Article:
A little over a year ago, temporary bike lanes were installed on segments of Oak Grove Avenue, Crane Street and University Drive as part of a pilot project to see if they would improve safety for east-to-west cycling through downtown Menlo Park and draw more cyclists out of cars and off of other car-heavy roads.
A year-long study was conducted to evaluate the effect of the program, and the verdict: T he temporary bike lanes have, in fact, achieved those goals. According to Hugh Louch of Alta Planning + Design, the firm that conducted an evaluation of the project, the number of cyclists increased during peak travel periods, specifically at three out of four intersections along the route, according to a staff report. The number of cyclists increased 15 percent at the intersection of Oak Grove and Crane Street, 10 percent at Oak Grove and El Camino Real, and 9 percent at University Drive and Live Oak Drive, and decreased 4 percent at Oak Grove and Laurel Street.
At its Nov. 13 meeting, the Menlo Park City Council voted 4-0, with Vice Mayor Ray Mueller recused, to make the bike lanes permanent along Oak Grove Avenue and Crane Street. The council also designated an additional $50,000 beyond the $110,000 in order to look into extending the bike lanes on Oak Grove between Crane Street and University Drive and addressing a loading zone problem for some residents on Pine Street.
Mueller recused himself because the company he works for may move office locations to Oak Grove Avenue, and City Attorney Bill McClure didn't participate in the matter because his office is near the bike lanes.
The council directed staff to look into a curb-cut loading zone on Oak Grove Avenue or a designated loading zone on Pine Street to accommodate the residents of 1150-1160 Pine St.; a number of those residents said they have been negatively impacted by the new bike lanes on Oak Grove, which leaves them unable to park in front of their apartments on weekdays.
The council's discussion inevitably led back to one of the key objections raised when the pilot project began: that bike lanes require the elimination of on-street parking.
This particular set of bike lanes involved the loss of 168 street parking spaces: 25 on Oak Grove Avenue near downtown, 78 on Oak Grove east of El Camino Real, and 70 on University Drive.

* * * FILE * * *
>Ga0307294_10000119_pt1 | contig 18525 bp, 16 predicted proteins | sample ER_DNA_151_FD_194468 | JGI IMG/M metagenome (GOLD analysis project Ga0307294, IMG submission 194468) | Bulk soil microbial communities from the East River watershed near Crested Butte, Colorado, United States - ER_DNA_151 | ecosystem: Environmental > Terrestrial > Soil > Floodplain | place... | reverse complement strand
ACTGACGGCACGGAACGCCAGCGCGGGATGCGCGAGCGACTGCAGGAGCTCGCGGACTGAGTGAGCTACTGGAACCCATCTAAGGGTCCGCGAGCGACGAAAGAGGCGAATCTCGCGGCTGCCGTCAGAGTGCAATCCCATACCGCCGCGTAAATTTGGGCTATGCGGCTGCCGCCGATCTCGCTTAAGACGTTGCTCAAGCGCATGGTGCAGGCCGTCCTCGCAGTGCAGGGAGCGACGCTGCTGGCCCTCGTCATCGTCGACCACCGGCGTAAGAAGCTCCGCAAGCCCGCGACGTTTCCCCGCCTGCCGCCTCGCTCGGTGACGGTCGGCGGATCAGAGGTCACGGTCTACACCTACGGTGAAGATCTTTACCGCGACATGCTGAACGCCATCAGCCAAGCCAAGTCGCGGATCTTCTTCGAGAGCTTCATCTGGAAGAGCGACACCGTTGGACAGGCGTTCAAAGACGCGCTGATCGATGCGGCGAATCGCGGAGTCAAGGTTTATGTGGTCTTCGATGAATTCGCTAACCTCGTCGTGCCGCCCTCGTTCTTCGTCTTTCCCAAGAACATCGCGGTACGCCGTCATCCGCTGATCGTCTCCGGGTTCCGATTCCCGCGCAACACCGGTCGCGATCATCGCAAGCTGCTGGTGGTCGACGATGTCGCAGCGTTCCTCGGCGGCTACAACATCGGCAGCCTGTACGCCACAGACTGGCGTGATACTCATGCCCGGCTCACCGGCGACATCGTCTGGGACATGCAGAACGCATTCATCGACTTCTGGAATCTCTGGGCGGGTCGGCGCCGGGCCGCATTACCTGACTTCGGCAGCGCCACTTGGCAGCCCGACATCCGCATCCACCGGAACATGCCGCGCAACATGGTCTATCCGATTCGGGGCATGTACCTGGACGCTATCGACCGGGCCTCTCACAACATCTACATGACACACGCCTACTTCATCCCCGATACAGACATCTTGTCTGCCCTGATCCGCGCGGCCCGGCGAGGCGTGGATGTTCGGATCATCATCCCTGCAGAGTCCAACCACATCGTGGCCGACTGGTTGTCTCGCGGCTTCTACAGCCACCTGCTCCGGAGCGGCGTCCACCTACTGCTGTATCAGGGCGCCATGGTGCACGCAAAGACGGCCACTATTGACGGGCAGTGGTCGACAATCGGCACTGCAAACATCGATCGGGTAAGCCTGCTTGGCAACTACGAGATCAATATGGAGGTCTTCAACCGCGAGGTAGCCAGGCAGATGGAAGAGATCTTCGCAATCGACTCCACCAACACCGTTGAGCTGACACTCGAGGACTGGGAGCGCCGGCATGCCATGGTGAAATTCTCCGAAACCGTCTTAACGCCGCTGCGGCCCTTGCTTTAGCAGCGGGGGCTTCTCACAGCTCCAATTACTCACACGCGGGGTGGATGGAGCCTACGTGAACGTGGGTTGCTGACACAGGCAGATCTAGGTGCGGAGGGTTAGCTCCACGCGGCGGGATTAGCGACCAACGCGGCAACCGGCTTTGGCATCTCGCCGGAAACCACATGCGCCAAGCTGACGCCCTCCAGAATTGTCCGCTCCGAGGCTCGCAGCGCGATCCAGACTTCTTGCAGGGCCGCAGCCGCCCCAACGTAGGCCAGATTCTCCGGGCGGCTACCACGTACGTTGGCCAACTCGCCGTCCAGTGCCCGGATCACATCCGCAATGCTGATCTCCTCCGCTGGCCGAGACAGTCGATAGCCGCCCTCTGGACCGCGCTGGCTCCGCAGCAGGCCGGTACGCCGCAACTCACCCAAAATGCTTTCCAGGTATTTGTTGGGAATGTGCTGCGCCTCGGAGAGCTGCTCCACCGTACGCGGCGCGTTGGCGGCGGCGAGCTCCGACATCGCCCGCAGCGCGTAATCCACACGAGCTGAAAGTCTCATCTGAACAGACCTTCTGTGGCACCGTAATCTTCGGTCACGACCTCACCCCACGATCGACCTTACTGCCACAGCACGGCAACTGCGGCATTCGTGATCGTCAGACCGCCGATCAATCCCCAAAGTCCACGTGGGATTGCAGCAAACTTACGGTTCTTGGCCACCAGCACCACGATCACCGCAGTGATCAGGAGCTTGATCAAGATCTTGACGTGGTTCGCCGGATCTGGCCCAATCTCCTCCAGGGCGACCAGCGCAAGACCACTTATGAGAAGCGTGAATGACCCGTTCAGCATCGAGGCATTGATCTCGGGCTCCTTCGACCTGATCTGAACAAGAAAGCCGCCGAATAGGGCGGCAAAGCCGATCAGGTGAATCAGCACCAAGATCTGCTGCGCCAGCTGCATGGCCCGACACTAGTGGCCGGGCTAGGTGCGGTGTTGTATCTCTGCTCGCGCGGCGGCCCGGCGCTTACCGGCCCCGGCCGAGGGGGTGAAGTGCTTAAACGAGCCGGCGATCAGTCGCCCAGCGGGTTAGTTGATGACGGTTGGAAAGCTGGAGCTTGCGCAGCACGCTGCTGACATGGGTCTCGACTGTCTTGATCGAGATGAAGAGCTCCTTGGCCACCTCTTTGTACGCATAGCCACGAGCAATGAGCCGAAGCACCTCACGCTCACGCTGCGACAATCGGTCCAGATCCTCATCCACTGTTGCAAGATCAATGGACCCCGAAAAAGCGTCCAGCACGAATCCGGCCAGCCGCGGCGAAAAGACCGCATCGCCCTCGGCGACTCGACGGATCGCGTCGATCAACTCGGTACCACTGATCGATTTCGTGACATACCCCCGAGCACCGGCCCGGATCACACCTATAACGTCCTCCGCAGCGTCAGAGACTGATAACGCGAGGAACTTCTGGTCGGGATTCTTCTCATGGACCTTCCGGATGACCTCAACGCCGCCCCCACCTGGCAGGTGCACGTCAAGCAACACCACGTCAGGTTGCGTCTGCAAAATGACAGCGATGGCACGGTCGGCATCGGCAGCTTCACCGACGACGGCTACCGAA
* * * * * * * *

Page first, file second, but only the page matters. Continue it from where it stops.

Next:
Louch reported that, as studied, there was still ample downtown parking availability, even at peak times, despite the street parking spaces lost because of the bike lanes. According to the staff report, street parking use increased to an average of 46 percent from 41 percent during the trial period, and a maximum of 67 percent, from 62 percent, during peak periods.
Pine Street problems
A number of residents of the apartments at 1150-1160 Oak Grove Ave. told the council that the restricted parking access has had a tangible negative impact on how they go about their daily lives.
Marie Moran said that, as a senior resident, she has serious concerns about being able to easily get in and out of her home in the future if her mobility deteriorates or if she can no longer drive. It will be more challenging to meet her needs through ride-share and delivery services if vehicles are not permitted to stop temporarily on Oak Grove Avenue, she explained.
Bette Bohler told the council that residents are "all for bikes, but give people a chance in the middle of the day to get in and out, or get their friends in and out. It means a lot."
Samir Patel, a new resident of the apartment complex, said that his nonagenarian parents have great difficulty getting up and down the stairs from the underground parking, and that he must be able to park at street-level if they are to continue to visit him.